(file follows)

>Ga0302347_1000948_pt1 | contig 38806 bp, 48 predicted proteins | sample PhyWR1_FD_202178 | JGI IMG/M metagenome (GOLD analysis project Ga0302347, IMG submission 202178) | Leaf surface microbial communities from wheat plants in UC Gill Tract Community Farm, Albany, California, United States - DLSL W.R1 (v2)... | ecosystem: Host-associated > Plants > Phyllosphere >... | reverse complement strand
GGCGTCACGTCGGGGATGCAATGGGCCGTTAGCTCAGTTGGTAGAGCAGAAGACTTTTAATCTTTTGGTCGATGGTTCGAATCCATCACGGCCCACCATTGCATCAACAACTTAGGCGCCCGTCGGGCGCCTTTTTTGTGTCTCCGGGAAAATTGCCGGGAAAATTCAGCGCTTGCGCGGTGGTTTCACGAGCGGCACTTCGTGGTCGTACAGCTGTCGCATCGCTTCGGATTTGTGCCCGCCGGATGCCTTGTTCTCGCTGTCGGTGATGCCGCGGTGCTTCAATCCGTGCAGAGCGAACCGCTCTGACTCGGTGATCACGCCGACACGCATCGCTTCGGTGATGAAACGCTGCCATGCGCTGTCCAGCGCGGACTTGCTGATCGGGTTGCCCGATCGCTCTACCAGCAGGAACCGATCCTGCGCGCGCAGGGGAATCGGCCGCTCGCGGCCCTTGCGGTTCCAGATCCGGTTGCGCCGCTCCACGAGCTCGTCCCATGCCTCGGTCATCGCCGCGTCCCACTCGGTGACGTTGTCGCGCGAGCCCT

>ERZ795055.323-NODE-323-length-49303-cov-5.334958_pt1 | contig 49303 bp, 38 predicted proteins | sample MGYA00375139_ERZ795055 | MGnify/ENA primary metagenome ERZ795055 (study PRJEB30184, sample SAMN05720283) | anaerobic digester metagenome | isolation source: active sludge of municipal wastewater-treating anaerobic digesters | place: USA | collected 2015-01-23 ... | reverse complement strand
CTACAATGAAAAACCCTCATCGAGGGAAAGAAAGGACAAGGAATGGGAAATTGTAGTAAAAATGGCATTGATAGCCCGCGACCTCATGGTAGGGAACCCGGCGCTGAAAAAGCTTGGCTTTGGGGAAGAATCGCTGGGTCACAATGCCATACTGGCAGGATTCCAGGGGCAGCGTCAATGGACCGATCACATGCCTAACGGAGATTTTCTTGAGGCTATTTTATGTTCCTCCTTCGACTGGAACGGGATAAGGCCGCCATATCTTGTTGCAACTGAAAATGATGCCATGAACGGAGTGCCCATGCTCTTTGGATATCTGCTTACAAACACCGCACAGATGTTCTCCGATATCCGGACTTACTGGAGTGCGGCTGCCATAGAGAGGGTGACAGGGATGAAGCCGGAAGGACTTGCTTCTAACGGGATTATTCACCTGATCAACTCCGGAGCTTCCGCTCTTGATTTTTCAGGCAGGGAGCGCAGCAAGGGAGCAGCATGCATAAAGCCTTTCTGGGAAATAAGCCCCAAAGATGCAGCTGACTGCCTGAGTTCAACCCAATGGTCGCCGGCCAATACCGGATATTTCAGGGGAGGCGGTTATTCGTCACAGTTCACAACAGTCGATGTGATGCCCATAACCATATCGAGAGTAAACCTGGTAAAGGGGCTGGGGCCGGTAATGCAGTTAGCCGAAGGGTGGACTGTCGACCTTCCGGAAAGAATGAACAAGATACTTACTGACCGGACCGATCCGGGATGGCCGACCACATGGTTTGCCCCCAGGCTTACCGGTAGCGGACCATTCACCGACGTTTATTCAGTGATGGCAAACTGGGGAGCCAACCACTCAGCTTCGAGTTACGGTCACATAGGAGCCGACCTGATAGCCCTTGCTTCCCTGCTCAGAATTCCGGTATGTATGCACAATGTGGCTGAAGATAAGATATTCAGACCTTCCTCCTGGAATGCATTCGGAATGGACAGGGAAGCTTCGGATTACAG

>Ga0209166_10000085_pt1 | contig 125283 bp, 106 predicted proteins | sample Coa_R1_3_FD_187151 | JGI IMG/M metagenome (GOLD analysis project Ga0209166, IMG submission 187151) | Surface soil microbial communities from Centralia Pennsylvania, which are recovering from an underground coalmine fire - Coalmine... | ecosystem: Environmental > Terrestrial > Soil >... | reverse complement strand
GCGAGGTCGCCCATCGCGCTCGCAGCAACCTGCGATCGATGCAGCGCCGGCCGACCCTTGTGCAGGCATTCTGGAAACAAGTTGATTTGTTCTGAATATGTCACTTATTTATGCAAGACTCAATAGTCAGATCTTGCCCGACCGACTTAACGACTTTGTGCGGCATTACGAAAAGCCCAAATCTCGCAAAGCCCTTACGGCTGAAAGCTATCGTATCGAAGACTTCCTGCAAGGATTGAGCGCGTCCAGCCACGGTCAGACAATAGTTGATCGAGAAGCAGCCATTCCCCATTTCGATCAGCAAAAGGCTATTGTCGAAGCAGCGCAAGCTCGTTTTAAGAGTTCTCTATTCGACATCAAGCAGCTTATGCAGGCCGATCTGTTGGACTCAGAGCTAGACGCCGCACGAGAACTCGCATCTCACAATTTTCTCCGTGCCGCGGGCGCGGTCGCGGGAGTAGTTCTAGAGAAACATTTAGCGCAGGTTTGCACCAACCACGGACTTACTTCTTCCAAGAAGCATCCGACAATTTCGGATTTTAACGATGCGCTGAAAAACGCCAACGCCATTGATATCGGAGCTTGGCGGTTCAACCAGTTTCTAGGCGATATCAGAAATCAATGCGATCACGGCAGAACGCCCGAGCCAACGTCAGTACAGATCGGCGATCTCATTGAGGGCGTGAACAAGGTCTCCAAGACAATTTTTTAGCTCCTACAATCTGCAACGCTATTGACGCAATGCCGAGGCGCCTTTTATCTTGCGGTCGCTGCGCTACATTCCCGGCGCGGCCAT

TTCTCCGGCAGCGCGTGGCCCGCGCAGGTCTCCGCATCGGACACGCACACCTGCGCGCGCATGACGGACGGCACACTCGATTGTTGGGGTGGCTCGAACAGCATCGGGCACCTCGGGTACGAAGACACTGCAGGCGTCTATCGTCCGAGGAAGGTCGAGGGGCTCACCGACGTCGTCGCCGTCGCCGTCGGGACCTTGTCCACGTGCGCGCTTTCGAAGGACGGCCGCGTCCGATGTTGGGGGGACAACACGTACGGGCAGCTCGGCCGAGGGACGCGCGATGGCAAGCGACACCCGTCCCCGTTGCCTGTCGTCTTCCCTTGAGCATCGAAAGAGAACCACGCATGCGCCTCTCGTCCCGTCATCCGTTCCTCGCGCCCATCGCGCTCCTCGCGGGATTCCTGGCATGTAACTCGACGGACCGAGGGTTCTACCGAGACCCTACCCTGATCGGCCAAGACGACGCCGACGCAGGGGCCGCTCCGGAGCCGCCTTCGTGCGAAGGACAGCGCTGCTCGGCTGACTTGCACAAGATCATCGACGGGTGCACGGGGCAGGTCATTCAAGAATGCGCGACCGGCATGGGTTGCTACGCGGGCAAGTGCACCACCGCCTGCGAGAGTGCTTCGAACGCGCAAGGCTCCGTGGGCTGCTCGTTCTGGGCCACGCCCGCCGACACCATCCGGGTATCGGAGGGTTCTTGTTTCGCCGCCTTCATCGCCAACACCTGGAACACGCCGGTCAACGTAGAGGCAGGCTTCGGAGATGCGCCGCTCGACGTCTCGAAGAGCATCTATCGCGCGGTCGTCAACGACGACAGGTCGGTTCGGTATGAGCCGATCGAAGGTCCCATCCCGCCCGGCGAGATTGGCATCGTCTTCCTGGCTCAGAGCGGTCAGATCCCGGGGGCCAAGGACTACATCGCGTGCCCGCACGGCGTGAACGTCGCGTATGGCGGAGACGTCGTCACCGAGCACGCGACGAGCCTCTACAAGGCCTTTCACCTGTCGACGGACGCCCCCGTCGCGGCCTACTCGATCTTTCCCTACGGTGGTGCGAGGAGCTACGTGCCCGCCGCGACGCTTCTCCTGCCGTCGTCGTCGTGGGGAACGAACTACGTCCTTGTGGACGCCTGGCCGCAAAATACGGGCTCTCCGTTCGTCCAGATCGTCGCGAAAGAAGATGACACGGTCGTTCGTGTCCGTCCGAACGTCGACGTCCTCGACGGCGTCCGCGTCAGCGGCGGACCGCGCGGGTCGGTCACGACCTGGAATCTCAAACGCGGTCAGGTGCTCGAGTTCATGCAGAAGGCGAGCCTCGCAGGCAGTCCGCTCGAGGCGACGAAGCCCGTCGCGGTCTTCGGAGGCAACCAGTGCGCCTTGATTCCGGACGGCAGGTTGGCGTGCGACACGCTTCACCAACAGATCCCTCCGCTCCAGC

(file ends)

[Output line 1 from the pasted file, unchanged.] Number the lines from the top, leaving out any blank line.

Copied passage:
>Ga0302347_1000948_pt1 | contig 38806 bp, 48 predicted proteins | sample PhyWR1_FD_202178 | JGI IMG/M metagenome (GOLD analysis project Ga0302347, IMG submission 202178) | Leaf surface microbial communities from wheat plants in UC Gill Tract Community Farm, Albany, California, United States - DLSL W.R1 (v2)... | ecosystem: Host-associated > Plants > Phyllosphere >... | reverse complement strand